It is a caution not to reduce holiness to an intellectual exercise that distances one from the freshness of the Gospel.  It is a caution to those who consider themselves ‘saints, perfect or better than the ignorant masses’ (GE no. 45).  Thus wisdom must not be separated from mercy.  It is not what we know that makes us holy, ‘but the kind of life we lead.’ (47)

Pelagianism

The other form of false holiness, pelagianism, is ‘justification by one’s own efforts’, or the worship of the human will and its own abilites, resulting to self-centeredness and to an elitist complacency, without true love.  Examples of these are: ‘obsession with the law, absorption with social and political advantages; a punctilious concern for the Church’s liturgy, doctrine and prestige; a vanity about the ability to manage practical matters; and an excessive concern with programmes of self-help and personal fulfilment’.  One consequence of this is turning the Church to a museum piece or a place for the possession of only a select few.

Gnosticism is a worship of the intellect, while peliagainism is a worship of the will -holiness due to one’s actions alone, without the need for grace.                                                                                                                                                Jesus, the Master

Pope Francis proceeds with a meditation of the Beatitudes of Jesus, (Matthew 5:3-12; Luke 6:20-23), pointing to Jesus as the Master.  According to him, while there may be varied theories about holiness, there is nothing greater than turning to Jesus himself and seeing the manner of Jesus.  (GE nos. 63-95)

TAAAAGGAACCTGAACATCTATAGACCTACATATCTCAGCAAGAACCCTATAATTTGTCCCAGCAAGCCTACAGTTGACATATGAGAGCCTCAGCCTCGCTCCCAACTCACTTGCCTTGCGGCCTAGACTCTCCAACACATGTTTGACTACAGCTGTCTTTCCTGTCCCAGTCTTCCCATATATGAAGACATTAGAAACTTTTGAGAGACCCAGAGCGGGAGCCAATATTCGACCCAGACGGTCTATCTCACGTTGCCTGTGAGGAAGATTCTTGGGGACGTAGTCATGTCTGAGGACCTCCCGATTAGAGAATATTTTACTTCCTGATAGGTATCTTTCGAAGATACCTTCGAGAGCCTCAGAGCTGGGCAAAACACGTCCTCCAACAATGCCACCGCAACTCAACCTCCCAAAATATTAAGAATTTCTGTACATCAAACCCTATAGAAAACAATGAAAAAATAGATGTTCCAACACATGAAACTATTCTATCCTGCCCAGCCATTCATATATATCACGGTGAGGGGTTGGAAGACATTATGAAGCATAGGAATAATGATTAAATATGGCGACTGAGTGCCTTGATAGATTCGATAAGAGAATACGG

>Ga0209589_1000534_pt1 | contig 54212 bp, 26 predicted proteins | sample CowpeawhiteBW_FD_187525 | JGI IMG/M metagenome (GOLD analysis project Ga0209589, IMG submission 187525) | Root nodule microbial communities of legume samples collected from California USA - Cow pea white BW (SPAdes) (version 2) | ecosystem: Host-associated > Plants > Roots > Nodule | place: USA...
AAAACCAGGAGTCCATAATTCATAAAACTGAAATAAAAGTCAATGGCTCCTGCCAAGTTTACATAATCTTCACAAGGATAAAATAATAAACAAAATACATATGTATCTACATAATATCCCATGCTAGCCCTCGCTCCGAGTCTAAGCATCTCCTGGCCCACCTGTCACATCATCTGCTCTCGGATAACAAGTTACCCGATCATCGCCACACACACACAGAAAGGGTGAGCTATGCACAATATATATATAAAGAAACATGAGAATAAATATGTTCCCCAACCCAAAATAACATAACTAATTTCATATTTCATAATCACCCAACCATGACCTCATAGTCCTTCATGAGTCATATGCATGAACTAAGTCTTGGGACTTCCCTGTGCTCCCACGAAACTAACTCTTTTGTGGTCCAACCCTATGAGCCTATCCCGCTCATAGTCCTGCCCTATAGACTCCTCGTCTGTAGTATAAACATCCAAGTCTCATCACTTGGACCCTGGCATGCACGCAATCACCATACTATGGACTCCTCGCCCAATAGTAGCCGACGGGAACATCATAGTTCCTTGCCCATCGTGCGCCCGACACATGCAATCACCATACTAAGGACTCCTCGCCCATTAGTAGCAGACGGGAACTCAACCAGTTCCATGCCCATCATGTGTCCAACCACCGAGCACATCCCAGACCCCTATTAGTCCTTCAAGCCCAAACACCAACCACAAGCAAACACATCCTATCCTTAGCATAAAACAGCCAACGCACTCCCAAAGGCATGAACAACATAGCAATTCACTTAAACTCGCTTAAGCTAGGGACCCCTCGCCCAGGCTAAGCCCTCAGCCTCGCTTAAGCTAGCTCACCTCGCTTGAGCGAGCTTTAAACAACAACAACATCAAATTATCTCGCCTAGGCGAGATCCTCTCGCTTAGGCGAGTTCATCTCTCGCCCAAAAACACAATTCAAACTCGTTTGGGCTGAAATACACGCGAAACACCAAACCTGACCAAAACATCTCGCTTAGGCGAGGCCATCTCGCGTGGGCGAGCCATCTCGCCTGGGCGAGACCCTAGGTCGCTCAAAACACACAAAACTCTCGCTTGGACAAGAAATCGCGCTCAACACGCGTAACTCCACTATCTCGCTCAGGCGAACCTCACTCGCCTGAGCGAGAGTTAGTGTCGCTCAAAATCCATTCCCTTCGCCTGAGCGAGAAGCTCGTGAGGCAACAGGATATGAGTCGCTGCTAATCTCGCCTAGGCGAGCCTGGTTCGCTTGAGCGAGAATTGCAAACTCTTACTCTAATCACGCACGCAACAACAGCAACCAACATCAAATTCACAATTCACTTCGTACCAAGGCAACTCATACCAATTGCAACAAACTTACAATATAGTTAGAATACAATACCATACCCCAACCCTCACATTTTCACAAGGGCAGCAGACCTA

Thus, he proposes 5 spiritual attitudes, which he says are necessary to understand the way of life to which Jesus calls everyone.  These attitudes, however, are ‘not the sum total of holiness, but [are] expressions of love for God and neighbor’.  These are (1) Perseverance, Patience and Meekness, (2) Joy and a Sense of Humor, (3) Boldness and Passion, (4) Growth in holiness in Community, and (5) Growth in holiness in Constant Prayer.  He describes these as Signs of Holiness in Today’s World (GE nos. 110-157).

Soldiers of God

The last part of the letter is a reminder that ‘Christian life is a constant battle.’  One needs strength and courage to be able to fight evil.  Undeniably, one must be ready for spiritual combat.  Always, one must be vigilant and able to use the gift of discernment, the capacity to know if something comes from the Spirit or from the spirit of the world (or the devil).

The Holy Father concluded his letter by citing Mary as the model of holiness, for she lived the Beatitudes.  He hopes the letter, an apostolic exhortation, would help the Church promote anew the desire for holiness. (GE 177)

In this time and age, as the world and its people update themselves in the physical, scientific and technological spheres, we are called to renew ourselves both in the spiritual and moral dimensions.  Gaudete et Exsultate is a timely reminder that joy, happiness, fulfillment and blessedness is a journey to holiness.  Worship of man, excessive love and undue worship of the intellect and will is forgetting God’s love and mercy; and forgetfulness of neighbor, bland and mediocre existence will only lead to further sadness, remorse, eventual self-destruction and ultimately, death. Let our prayer be, for every day: “A clean heart create for me, God; renew within me a steadfast spirit” (Psalm 51:12).